Playing Media Monopoly
On Aug. 31, the Justice Department sued to stop AT&T’s acquisition of rival T-Mobile, USA on grounds that the merger would result in higher prices and fewer consumer choices. But justice slept during the mergers of three Hawaii tv stations, Comcast with NBC and two Honolulu daily newspapers. Here’s a look at how media consolidation hurts us all.
Fourteen months after merging Honolulu’s two daily newspapers and jettisoning over 400 jobs, owner Oahu Publications began charging for access to the Star-Advertiser’s formerly free “premium content.” Since last month, any article on [Star-Advertiser.com] that is marked with a blue star means only paid subscribers can read it.
In an industry where it’s assumed that print is dying and newspaper “apps” and instant online breaking news are the new black, paywalls for web content are fast becoming standard. Other newspapers are following the lead of TheNew York Times and Wall Street Journal–which compete with each other,as well the Daily News, the New York Post and Newsday,in New York City. Honolulu’s problem is that we’re a one-newspaper town. “I personally believe that the Star-Advertiser gives us only a shadow of what we used to get when there were two competing newspapers,” says Chris Conybeare, president of Media Council Hawaii (MCH).
Two years ago, MCH filed a complaint with the Federal Communication Commission (FCC) about a merger between television stations KGMB 9, KHNL 13 and KFVE 5. “This action is still pending, and the FCC says that they will soon announce a decision,” Conybeare says. Meanwhile, this year, the Star-Advertiser entered into a partnership with Hawaii News Now, and Conybeare says that he’s drafting a letter to the Justice Department requesting an investigation.
Consolidated media exposes us to selective reporting and agenda. The press is supposed to serve as a watchdog for an informed citizenry. But in the absence of competition, who, to invoke Cicero, will guard the guardians?
Do Not Pass Go–Unless You Pay
A major factor in the quality of the news citizens get is the number of competitors offering original local content. Honolulu Civil Beat ([civilbeat.com]), a daily e-newspaper, was started a year and a half ago by eBay founder Pierre Omidyar’s Peer News. In a phone interview, Civil Beat editor John Temple told the Weekly, “We were sad to see a newspaper go out of business. We’re kind of doing something different, though. They do what they’re doing, we do what we’re doing. We think there’s room for both.”
The Star-Advertiser’s actions seem to indicate a different mindset. Undercutting Civil Beat’s $19.99 subscription rate, it priced Internet-only access at $9.99 per month for Oahu residents, $4.99 for outer islanders and $1.99 for out-of-staters. As a result, Civil Beat knocked down their monthly access price to $9.99. “Oahu will effectively become a laboratory for studying the effects of a paywall on a single, fairly concentrated market,” wrote blogger Justin Ellis of Nieman Journalism Labs.
Ironically, on Aug. 23, after the paywall for the Star-Advertiser had been erected, a breaking news story (newly considered “premium content” on their website) was made available to anyone, reporting that the paper was suing Gov. Abercrombie for failure to submit documents on judicial nominees that the Star-Advertiser claimed should be available to the public.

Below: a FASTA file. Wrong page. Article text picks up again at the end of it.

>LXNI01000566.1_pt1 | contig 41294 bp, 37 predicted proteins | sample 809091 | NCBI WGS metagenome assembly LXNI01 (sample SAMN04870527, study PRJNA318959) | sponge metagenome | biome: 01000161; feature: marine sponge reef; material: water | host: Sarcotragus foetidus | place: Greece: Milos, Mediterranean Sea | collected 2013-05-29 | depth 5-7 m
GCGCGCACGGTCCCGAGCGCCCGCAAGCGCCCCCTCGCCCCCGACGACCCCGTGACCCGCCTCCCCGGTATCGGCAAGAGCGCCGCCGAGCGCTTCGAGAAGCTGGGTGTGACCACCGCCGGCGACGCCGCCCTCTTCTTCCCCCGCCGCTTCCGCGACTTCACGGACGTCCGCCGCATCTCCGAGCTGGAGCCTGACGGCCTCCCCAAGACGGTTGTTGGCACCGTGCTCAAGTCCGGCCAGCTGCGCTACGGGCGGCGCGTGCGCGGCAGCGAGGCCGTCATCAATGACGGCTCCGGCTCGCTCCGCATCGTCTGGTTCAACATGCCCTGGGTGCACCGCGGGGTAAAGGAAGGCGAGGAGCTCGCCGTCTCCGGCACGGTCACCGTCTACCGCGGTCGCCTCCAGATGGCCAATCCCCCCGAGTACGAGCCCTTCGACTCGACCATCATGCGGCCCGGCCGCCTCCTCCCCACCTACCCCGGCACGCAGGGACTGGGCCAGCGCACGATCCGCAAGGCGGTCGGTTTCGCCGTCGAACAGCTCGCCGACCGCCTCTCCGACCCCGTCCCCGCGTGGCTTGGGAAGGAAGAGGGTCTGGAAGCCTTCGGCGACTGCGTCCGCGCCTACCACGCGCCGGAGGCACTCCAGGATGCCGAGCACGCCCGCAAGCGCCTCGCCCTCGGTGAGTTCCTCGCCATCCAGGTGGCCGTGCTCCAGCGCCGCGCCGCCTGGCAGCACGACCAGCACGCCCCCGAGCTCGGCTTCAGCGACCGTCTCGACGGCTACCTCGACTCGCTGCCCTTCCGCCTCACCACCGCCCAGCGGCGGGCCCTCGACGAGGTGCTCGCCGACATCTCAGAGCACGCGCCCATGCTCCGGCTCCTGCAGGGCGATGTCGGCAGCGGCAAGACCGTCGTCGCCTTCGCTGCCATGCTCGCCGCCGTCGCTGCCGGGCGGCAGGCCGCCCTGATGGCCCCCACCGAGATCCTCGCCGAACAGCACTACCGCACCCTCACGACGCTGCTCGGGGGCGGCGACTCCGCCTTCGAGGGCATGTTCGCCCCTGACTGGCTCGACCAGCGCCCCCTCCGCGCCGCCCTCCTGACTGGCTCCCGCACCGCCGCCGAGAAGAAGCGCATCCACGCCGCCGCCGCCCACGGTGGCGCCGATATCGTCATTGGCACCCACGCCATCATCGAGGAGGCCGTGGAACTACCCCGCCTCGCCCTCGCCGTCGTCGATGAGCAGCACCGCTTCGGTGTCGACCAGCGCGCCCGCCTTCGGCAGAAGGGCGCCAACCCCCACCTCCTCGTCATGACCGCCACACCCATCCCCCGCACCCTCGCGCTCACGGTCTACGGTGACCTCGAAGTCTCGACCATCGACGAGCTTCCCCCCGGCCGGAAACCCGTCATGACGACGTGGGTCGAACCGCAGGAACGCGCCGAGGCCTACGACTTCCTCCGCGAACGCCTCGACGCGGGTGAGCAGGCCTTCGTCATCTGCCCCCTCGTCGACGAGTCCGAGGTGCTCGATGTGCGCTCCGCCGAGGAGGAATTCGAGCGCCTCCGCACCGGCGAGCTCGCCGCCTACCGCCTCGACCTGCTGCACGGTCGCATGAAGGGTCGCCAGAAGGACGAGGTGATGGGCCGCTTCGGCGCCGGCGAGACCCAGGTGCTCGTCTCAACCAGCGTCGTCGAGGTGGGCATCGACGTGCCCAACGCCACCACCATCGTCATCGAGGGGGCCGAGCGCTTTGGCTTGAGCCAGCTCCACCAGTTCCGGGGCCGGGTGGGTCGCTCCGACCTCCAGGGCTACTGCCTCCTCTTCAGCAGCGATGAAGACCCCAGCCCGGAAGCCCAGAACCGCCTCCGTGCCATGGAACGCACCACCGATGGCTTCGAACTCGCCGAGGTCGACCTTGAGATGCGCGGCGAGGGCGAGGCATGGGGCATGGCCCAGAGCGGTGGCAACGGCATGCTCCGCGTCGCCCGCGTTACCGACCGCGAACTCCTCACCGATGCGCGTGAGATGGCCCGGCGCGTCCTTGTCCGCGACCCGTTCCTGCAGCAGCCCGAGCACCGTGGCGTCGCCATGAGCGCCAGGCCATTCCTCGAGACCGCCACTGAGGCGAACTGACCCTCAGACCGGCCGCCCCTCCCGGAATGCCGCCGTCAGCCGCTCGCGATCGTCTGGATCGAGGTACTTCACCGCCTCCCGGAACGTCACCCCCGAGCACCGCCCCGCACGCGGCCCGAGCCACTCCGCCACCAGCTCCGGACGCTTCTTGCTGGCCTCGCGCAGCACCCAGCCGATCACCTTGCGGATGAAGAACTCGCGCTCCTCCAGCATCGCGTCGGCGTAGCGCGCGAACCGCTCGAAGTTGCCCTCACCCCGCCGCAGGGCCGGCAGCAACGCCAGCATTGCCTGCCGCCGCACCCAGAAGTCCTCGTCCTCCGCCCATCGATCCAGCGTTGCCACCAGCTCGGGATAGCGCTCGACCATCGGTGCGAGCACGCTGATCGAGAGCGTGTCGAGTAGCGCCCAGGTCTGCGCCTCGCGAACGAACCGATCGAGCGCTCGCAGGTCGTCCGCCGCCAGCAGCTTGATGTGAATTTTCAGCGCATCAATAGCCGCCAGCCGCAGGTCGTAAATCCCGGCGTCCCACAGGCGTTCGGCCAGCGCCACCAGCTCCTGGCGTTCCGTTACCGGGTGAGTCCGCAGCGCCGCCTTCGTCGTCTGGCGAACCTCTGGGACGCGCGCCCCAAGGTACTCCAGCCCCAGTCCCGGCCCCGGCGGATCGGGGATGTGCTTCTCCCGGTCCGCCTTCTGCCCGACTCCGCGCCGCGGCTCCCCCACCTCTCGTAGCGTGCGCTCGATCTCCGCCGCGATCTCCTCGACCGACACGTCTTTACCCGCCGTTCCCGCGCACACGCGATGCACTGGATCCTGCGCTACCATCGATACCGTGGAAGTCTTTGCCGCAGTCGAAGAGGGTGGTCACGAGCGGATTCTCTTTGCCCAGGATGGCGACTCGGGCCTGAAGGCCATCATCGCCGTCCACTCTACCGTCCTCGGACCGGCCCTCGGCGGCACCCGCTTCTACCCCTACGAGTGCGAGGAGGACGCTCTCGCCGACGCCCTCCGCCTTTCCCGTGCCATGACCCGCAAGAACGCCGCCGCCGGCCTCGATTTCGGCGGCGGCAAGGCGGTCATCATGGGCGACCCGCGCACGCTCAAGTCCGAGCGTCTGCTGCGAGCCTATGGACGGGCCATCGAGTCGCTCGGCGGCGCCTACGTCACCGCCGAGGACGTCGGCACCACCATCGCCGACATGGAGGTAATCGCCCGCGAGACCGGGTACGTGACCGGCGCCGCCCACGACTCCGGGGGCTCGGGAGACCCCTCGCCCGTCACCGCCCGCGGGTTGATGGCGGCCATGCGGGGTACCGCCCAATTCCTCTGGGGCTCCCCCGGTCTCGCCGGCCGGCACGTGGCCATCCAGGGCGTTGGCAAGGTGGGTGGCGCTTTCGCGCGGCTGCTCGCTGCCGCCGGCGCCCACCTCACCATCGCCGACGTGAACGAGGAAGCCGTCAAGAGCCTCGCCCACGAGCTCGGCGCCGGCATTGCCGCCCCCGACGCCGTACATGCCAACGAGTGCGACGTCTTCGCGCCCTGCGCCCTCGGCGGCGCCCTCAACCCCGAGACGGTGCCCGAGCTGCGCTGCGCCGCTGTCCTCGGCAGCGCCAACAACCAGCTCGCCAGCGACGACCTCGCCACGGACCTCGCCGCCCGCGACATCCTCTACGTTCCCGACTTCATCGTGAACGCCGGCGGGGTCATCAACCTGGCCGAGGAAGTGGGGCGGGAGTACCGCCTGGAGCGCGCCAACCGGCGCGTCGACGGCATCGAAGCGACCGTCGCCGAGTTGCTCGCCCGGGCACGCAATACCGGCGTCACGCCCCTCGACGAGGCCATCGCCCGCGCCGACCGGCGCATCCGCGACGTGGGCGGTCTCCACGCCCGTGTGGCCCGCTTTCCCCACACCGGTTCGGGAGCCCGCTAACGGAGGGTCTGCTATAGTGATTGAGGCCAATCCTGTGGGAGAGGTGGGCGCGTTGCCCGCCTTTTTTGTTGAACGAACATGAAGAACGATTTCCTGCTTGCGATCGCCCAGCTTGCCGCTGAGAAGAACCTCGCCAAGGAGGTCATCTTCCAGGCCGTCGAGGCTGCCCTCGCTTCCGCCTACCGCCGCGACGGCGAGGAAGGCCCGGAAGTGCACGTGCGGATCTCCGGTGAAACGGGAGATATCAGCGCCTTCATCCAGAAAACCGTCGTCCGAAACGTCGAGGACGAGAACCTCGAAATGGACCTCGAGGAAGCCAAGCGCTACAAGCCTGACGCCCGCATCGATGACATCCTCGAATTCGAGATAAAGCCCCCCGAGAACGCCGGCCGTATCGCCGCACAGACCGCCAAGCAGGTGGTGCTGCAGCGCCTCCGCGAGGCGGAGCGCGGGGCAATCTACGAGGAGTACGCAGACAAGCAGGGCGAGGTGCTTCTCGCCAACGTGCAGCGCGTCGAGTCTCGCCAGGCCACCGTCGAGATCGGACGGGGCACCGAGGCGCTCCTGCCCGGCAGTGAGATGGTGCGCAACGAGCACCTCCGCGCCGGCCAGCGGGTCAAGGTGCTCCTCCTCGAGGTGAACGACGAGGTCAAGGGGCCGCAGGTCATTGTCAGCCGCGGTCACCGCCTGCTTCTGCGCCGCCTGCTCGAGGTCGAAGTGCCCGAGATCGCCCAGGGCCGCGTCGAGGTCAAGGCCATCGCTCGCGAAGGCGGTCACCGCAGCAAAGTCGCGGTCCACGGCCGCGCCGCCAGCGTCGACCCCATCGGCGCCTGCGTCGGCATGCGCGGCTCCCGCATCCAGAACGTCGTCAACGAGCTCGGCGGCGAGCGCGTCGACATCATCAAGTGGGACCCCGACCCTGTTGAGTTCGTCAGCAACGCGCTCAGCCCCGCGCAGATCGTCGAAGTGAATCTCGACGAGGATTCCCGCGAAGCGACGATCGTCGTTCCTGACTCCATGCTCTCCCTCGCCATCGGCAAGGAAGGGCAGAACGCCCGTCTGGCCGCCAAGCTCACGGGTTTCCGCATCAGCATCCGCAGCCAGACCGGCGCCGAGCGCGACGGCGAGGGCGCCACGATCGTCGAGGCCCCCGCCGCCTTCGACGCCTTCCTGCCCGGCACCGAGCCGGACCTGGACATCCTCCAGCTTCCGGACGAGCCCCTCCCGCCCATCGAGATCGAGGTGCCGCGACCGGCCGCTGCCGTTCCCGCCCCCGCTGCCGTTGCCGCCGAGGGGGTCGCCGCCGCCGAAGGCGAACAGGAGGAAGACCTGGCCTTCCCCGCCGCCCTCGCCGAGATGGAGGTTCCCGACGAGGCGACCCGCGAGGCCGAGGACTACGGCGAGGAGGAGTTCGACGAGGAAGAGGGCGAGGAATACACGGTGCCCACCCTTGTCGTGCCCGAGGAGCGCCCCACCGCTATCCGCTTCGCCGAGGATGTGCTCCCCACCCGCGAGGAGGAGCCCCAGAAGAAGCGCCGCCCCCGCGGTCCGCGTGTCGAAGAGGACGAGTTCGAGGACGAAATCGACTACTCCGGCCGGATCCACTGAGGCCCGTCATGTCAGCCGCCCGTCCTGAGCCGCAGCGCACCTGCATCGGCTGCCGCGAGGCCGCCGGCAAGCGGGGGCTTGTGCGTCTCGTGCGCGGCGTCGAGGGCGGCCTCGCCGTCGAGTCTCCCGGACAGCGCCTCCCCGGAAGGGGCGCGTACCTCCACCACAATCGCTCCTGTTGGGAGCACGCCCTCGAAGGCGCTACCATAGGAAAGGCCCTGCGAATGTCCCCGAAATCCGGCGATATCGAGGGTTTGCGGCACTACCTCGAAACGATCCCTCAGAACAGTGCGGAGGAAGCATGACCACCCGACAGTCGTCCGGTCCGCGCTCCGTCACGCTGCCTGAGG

From Park Place to Baltic Avenue: Take a Rent Hike
In the game of Monopoly, the more hotels you have on your property, the higher the rent you can charge–to the point where you can wipe out the other player if they are unfortunate enough to land there. In Honolulu, David Black’s Oahu Publications also owns Midweek, the free ad-heavy weekly that’s mailed to just about every household on Oahu. Black owns more than 170 newspapers in the US and Canada.
In the real-life Honolulu media marketplace, Oahu Publications’ dominance, which includes ownership of the only high-quality newspaper printing press, allows it to demand higher prices from–or simply refuse business to–other printed news publications.
Before the merger, Honolulu Weekly had a printing relationship with the then-Star Bulletin. When Black merged the Bulletin and the Advertiser, “They moved everyone over the press in Kapolei and said ‘here’s your new printing rate,’” Laurie V. Carlson, publisher of Honolulu Weekly, says.
Had the Weekly agreed to the new demands, they would have lost money both in higher production costs and in reduced paper space.
“The paper would have lost five inches off the top, reducing us from 16 to 11 inches in height. That’s over 32 percent less editorial space. It was a huge difference,” Carlson says. In addition, there was a significant price hike for the smaller publication.
Carlson says that she believes Oahu Publications’ motive is to squeeze as much money as possible out of the printing market.
“Honolulu Weekly had experienced only one price increase over many years,” Star-Advertiser President Dennis Francis responded in an email.
The Weekly eventually moved its printing to Maui, as did Ka Leo, another refugee from Oahu Publications’ Kapolei printing press. Pacific Business News (PBN) had already moved its printing to Maui before the merger.
Prior to the merger, the Advertiser printed the student newspaper three times a week. Two weeks before their signed contract was enacted, the new Star-Advertiser told the paper they could no longer honor their agreement, said Rob Reilly, a UH staff member and advertising manager.
“They [backed out] in mid-June of 2010, and we had basically only a month and a half to find a new printing press. It was up to the wire. For a while we had to consider that we may not have been able to publish three times a week.”
While the Star-Advertiser offered to print the paper one time a week, Reilly says the logistics and complications of printing with separate businesses on different days was too complicated.